15 Jan 2018 --- Eating more protein, especially at breakfast, could be the key to achieving healthy weight loss, according to a new report released by the Commonwealth Scientific and Industrial Research Organisation (CSIRO). The report, Protein Balance: New concepts for protein in Weight Management, aims to highlight the benefits of the CSIRO Total Wellbeing Diet for weight control and notes that the latest scientific evidence supports eating at least 25 grams of protein at each main meal to control hunger and enhance muscle metabolism.

Cruciferous vegetables and probiotic combination: New allies in fight against bowel cancer

15 Jan 2018 --- A team of researchers in the National University Singapore (NUS) Medicine lab of Associate Professor Matthew Chang have found a way to turn a mix of bacteria and vegetables into a targeted system that seeks out and kills colorectal cancer cells. According to the researchers, this combination could be used in the prevention of colorectal cancer – one of the most common cancers in the world – and to clean up the cancer cells remaining after surgical removal of tumors, through a sustainable, low-cost therapeutic regimen.

Chr. Hansen reports 10 percent organic growth in Q1, but downgrades year-long outlook for Health & Nutrition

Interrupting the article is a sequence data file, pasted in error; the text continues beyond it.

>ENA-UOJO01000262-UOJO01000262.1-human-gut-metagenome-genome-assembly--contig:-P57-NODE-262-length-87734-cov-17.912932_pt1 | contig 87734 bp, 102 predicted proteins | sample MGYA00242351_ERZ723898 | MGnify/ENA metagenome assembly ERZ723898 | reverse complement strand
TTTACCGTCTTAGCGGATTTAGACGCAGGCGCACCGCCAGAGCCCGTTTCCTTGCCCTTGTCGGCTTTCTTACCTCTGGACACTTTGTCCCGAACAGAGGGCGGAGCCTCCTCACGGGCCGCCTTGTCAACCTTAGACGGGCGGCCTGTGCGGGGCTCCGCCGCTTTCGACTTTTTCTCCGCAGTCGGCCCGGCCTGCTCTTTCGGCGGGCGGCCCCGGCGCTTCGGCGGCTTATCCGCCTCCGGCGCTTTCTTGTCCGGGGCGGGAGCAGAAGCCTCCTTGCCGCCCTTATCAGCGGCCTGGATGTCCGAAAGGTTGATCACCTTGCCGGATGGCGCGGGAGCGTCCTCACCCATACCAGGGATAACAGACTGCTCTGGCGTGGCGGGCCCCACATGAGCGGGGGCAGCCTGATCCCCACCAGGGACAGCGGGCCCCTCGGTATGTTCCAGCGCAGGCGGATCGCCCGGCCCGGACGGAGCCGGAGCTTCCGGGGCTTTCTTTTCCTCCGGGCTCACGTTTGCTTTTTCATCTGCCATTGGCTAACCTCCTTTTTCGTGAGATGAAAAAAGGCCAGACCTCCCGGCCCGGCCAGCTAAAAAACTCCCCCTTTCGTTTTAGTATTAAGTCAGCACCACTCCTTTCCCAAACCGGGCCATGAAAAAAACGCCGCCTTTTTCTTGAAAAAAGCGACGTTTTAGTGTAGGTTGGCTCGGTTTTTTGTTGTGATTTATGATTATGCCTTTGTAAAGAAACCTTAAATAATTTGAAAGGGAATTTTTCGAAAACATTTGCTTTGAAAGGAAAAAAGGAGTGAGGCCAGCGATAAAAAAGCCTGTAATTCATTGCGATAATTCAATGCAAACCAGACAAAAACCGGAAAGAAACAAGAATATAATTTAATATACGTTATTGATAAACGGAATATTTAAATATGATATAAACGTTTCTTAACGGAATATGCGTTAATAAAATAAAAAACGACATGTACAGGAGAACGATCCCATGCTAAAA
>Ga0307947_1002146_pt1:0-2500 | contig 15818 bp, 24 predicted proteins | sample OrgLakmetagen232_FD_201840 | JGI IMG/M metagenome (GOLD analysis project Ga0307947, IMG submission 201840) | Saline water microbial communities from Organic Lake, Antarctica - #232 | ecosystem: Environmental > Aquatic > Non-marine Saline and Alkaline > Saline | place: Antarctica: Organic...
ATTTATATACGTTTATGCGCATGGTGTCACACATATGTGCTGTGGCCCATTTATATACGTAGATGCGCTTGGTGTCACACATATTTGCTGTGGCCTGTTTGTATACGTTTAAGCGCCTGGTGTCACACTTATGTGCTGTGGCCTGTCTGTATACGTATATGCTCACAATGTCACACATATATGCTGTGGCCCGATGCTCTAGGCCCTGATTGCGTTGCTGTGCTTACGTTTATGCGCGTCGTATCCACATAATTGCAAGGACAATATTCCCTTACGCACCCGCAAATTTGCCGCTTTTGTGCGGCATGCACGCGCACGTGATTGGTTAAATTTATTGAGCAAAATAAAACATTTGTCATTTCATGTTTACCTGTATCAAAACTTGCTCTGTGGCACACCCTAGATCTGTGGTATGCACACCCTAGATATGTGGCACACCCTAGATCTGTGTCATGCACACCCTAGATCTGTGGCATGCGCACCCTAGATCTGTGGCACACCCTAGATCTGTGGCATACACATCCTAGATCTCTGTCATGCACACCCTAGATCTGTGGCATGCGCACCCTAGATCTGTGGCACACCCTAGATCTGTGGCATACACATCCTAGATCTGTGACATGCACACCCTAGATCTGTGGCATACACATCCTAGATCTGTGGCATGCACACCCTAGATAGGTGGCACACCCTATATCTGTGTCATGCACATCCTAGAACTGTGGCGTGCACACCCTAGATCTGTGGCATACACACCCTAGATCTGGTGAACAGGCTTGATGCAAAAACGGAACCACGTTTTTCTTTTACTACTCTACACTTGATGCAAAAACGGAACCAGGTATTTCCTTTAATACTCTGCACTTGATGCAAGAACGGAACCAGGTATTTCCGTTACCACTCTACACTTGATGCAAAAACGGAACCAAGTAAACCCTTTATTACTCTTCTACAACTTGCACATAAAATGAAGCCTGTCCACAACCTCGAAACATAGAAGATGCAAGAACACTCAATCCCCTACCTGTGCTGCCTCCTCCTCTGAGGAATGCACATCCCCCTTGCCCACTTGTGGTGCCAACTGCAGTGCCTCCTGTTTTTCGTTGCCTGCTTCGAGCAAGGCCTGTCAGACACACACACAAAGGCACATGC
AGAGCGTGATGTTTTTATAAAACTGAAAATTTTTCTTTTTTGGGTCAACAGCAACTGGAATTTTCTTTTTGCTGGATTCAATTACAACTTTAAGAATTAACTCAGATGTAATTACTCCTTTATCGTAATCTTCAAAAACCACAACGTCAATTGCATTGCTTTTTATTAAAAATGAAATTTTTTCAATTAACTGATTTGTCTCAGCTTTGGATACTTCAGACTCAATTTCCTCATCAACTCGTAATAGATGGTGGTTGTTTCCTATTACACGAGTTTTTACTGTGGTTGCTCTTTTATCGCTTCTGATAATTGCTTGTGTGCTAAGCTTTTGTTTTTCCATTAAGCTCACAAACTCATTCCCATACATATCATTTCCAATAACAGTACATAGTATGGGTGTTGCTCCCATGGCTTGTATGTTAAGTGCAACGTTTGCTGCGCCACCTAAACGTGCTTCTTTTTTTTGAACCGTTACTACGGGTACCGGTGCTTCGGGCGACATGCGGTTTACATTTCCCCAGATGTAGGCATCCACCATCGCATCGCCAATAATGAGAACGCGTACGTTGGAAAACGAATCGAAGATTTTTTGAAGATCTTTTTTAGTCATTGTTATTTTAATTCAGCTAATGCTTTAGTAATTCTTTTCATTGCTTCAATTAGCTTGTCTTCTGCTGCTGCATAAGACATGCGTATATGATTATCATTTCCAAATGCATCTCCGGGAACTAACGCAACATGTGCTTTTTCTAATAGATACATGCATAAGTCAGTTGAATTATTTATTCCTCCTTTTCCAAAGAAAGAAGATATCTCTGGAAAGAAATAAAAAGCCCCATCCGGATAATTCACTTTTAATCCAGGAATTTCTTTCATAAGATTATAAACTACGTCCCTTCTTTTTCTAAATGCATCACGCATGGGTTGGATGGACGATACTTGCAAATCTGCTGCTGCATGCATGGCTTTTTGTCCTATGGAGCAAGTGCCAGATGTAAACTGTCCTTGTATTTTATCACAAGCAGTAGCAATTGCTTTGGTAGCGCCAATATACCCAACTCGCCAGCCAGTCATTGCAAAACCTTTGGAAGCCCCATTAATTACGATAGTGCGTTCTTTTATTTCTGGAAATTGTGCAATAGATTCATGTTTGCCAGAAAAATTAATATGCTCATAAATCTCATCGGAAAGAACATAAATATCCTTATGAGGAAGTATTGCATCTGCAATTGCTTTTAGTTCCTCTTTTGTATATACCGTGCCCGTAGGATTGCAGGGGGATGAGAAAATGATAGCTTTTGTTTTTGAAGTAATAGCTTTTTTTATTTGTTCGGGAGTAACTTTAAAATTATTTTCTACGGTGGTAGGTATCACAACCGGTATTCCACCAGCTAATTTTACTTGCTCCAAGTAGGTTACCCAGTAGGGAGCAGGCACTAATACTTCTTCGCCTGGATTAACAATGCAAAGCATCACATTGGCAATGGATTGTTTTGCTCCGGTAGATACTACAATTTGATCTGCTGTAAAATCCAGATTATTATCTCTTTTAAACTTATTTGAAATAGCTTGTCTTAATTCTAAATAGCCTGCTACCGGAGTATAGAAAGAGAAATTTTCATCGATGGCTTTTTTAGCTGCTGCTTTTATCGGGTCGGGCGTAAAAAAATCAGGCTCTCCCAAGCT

12 Jan 2018 --- Chr. Hansen has reported organic revenue growth of 10 percent in the first three months of 2017/18, but has downgraded its outlook for Health & Nutrition due to challenging market conditions in North America. Food Cultures & Enzymes grew by 12 percent, Health & Nutrition by 10 percent and Natural Colors by 4 percent. EBIT before special items decreased by 1 percent to €65 million, corresponding to an EBIT margin before special items of 25.4 percent. According to the company’s results report, Q1 2017/18 Revenue reached €254.5 million, up from €241.7 million the same period last year, accounting for 5 percent growth. Profit for the period amounted to €46.5 million, up 1 percent from last year’s €47 million. 

Fast food found to make the immune system more aggressive in the long term

12 Jan 2018 --- The immune system reacts similarly to a high fat and high-calorie diet as to a bacterial infection, according to a study by the University of Bonn. What is particularly disturbing is that unhealthy food seems to make the body's defenses more aggressive in the long term. Even long after switching to a healthy diet, inflammation towards innate immune stimulation is more pronounced, the researchers found. These long-term changes may be involved in the development of arteriosclerosis and diabetes, diseases linked to Western diet consumption. The results are to be published in the journal Cell.

BioGaia Protectis probiotics with vitamin D to be launched in the Swedish market 

12 Jan 2018 --- Swedish healthcare company BioGaia has launched chewable tablets with Lactobacillus reuteri Protectis and vitamin D. Launched through its partner Medhouse AB, the products – BioGaia Protectis D3 and BioGaia Protectis D3+ – will soon be available at selected pharmacy chains around Sweden.